rugged mechanism and pause mean that it
is reliable and easy to use.
Another bonus is the built-in timer, which
can turn the stereo on and off at selected
times. And a built-in digital clock even
tells you the time! Now, when you combine these features, you can do an awful
lot. For instance, you could set the stereo
to turn on at say  11 :AM, record your
favorite program on tape, and stop after
one hour. It's a very flexible unit, and you'll
enjoy all the features.
The record changer is a BSR5500 automatic
player, and it can hold up to ten records
and play them one at a time, very reliably,
and very quietly. We supply it with a
custom base, a tinted dust cover to keep
everything clean, and a matching cartridge.
The speakers each have an extended range
speaker, and they're finished in walnut all
around. They're ideal for bookshelves,
and they can be hung on a wall easily.
Save over $100 off the previously marked
price. And this package system now
includes a pair of stereo headphones at
no extra charge.
w//////sy//J0fam,
?y?%^^%^
Save  107.40
$249
Previously marked $356.40
House of Stein
VANCOUVER: 901 Granville, 1005 Granville, T38 West Hastings. NEW WESTMINSTER: 739 Columbia St.
CALGARY: 609 - 8th Avenue S.W,, TORONT0356 Yonge St.  WINNIPEG:269 Portage,
NANAIMO: 135 Commercial, EDMONTON: 10750   82nd Ave., VICTORIA. 721 Yates St. M/u/atit/w,
%,.   iJE.
If you've always wanted a stereo
that could play 8-track tapes,
this is the system you've been
looking for.
Electra's EDS1700X has everything
you'd expect in a regular stereo
receiver, and a bonus — a built-in
8-track cartridge tape player.
It'll play your favorite music from
handy cartridges, and the selector
lights tell you which track is playing.
The 1700X has a sensitive and quiet
FM stereo tuner and a built-in AM
antenna. And you get a deluxe
walnut case at no extra charge.
The record changer is made by BSR,
the world's largest maker of quality
automatic players. BSR makes more
automatics than everyone else
combined! This four-speed model
will play up to ten records reliably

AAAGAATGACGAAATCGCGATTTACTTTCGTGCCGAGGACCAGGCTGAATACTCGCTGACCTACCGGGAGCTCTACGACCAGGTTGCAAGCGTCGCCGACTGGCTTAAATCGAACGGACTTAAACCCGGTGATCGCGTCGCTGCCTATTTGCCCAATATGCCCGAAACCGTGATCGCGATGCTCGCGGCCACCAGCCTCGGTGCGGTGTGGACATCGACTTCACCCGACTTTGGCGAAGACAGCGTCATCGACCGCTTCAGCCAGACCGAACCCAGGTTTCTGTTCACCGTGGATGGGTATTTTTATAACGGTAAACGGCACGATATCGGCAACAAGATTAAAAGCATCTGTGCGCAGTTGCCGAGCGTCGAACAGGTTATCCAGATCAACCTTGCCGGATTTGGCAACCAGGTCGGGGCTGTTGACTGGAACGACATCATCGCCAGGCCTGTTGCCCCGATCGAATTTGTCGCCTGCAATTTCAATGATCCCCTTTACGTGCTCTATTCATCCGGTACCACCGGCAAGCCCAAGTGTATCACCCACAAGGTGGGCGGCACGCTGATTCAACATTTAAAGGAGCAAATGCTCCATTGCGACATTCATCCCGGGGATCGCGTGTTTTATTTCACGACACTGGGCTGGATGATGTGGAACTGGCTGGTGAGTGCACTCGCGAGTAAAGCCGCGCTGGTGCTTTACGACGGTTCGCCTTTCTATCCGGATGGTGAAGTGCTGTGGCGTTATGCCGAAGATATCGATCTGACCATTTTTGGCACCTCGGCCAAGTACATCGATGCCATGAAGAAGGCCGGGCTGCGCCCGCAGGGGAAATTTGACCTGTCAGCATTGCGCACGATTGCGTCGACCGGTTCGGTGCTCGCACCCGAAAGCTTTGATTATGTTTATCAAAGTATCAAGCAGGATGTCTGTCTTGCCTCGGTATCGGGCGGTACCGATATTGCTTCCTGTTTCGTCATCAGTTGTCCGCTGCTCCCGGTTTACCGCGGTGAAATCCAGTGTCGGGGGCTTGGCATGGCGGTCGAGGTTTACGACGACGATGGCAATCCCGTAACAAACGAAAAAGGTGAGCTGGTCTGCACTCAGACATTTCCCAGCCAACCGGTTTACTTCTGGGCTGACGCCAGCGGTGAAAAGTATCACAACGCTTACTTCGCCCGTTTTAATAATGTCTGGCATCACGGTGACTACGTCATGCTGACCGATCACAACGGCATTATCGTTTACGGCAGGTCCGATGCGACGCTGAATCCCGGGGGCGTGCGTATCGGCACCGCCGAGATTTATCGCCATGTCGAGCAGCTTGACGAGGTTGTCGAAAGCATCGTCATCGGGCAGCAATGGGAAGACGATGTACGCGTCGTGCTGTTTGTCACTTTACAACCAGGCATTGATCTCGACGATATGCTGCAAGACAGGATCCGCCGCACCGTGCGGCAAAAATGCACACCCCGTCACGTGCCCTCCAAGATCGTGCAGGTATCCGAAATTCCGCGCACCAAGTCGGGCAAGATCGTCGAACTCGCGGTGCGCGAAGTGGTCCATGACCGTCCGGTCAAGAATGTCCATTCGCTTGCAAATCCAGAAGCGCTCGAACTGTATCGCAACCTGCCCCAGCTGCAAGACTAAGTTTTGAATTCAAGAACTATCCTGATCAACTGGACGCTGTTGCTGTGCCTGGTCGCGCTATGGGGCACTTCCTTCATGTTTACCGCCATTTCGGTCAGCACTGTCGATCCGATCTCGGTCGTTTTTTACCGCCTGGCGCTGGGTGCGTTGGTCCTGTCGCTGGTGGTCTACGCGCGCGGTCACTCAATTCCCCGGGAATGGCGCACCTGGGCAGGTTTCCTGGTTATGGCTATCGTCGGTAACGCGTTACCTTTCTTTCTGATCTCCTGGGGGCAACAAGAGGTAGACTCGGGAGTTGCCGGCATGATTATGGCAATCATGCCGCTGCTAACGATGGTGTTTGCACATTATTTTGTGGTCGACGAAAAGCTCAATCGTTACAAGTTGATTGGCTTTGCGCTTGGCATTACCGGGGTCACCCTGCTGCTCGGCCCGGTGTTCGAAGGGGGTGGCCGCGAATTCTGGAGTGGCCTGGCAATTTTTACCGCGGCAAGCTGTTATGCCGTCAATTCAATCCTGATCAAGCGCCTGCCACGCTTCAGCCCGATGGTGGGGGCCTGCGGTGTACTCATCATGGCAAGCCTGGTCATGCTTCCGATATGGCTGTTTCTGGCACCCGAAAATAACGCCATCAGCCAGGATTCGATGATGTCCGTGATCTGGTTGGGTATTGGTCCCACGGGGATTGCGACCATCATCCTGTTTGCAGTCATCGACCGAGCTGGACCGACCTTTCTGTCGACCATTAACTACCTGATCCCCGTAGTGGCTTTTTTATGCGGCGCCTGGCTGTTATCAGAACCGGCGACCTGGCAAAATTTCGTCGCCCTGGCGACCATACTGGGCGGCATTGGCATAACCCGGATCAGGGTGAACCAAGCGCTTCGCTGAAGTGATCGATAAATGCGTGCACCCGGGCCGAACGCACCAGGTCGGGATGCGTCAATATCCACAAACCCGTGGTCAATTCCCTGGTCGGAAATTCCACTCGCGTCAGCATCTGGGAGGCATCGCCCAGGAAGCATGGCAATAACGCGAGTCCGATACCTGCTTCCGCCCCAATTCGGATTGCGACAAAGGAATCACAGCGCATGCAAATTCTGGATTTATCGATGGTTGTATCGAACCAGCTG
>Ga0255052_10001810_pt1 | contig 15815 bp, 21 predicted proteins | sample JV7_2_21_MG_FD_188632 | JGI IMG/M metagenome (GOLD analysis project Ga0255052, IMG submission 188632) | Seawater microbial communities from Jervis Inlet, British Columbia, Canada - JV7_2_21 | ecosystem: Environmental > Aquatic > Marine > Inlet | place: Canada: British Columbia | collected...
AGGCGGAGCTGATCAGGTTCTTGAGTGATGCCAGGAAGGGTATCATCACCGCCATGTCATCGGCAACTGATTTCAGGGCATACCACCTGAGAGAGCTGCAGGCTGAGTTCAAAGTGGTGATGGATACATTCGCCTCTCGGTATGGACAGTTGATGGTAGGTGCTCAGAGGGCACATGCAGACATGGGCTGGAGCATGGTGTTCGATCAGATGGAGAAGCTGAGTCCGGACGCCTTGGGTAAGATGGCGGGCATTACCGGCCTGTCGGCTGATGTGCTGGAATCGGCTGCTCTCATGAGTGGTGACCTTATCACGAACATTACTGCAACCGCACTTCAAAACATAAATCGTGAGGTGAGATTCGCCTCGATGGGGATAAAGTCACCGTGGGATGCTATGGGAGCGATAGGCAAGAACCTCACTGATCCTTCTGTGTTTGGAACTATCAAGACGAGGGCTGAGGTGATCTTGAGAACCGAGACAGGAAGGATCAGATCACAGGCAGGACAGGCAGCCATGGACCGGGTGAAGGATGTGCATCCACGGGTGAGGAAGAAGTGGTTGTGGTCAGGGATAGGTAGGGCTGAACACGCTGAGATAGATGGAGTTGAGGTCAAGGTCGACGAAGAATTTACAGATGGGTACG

and quietly, withmiinimum hiss
and noise. And the cartridge is
matched for performance.
We include a custom base, a tinted
dust cover, and all the connecting
cables you'll need.
The speakers are the amazing Electra
V-30's. Amazing? Yes! They pack
an amazing amount of sound into a
compact cabinet. The eight inch
full range speaker has an extended
range cone for smoooooth overall
sound. They're ideal for bookshelves
or on top of almost anything.
This inexpensive system is not cheap.
The components are all top-quality
and no compromise has been made.
Check around. We know that this is
the very best system you'll find for
$239. And remember, you get a
bonus of a built-in 8-track cartridge
player.
$239
Tevmusly marked $354.80
House of Stein
VANCOUVER: 901 Granville, 1005 Granville, 138 West Hastings. NEW WESTMINSTER: 739 Columbia St.
CALGARY: 609 - 8th Avenue S.W., TORONTO:356 Yonge St., WINNIPEG:269 Portage,
NANAIMO: 135 Commercial, EDMONTON: 10750 - 82nd Ave., VICTORIA: 721 Yates St. •> *.•
«-
Ear-esistable
Sound
System
t«
m>.
,-»-i<*s*'t<m\i
Electra's Super 30 amplifier has four
modern side controls for bass, treble
balance and volume. Headphone
jack, tape monitor, filter, many more.
BSR's 31 OX automatic player will
hold up to ten records and play them
smoothly and reliably. It has cuing
and a magnetic cartridge, custom base
and tinted cover.
AKAI's SW 121A speakers have an
;..   eight inch woofer and a separate cone
^•.tweeter for great sound.
$349
ii***',
$899
'Vi
lr*»rA
y>   f^ *?i
pttitt i*
- v   f.^"<*"   '»'
YOU CAN FEEL THE DEEP BASS WITH THIS
OUTSTANDING MUSIC SYSTEM !
Sansui's 1000X has 100 watts of power and enough
features to satisfy the most critical music listener.
Loudness, filters, speaker selection,headphone jack,
light-up dial, and walnut case are standard.
Dual's 1216 is both a reliable and quiet performer,
and your records will last longer with the light-
tracking Empire 66EX magnetic cartridge.
The speakers are the AKAI ST-300's. They have
a ten-inch woofer for good solid deep bass, a separate
dome midrange and a separate dome tweeter. And
they use the exclusive Akai acoustic fdter system to
improve the sound.
VYou'll feel the deep bass with this Music System.
jff^Previously marked $1179.80J
1    V    '■
House of Stein
VANCOUVER: 901 Granville, 1005 Granville, 138 West Hastings. NEW WESTMINSTER: 739 Columbia St.
CALGARY: 609 - 8th Avenue S.W., TORONTO:356 Yonge St., WINNIPEG:269 Portage,
NANAIMO: 135 Commercial, EDMONTON: 10750 - 82nd Ave., VICTORIA: 721 Yates St. Shirt-Pocket Stereo
Originally looked down upon by
critical music listeners and audiophiles,
the small, handy, and once lowly tape
cassette has over the past two years
become the most talked about device
for recording sound. The up-to-date
cassette, embodying a number of
technological advances, has emerged as
the first serious challenger to the LP
disc and open reel tape as the only
ways to store high fidelity music.
Although the technological improvements responsible for this transformation are enough in themselves to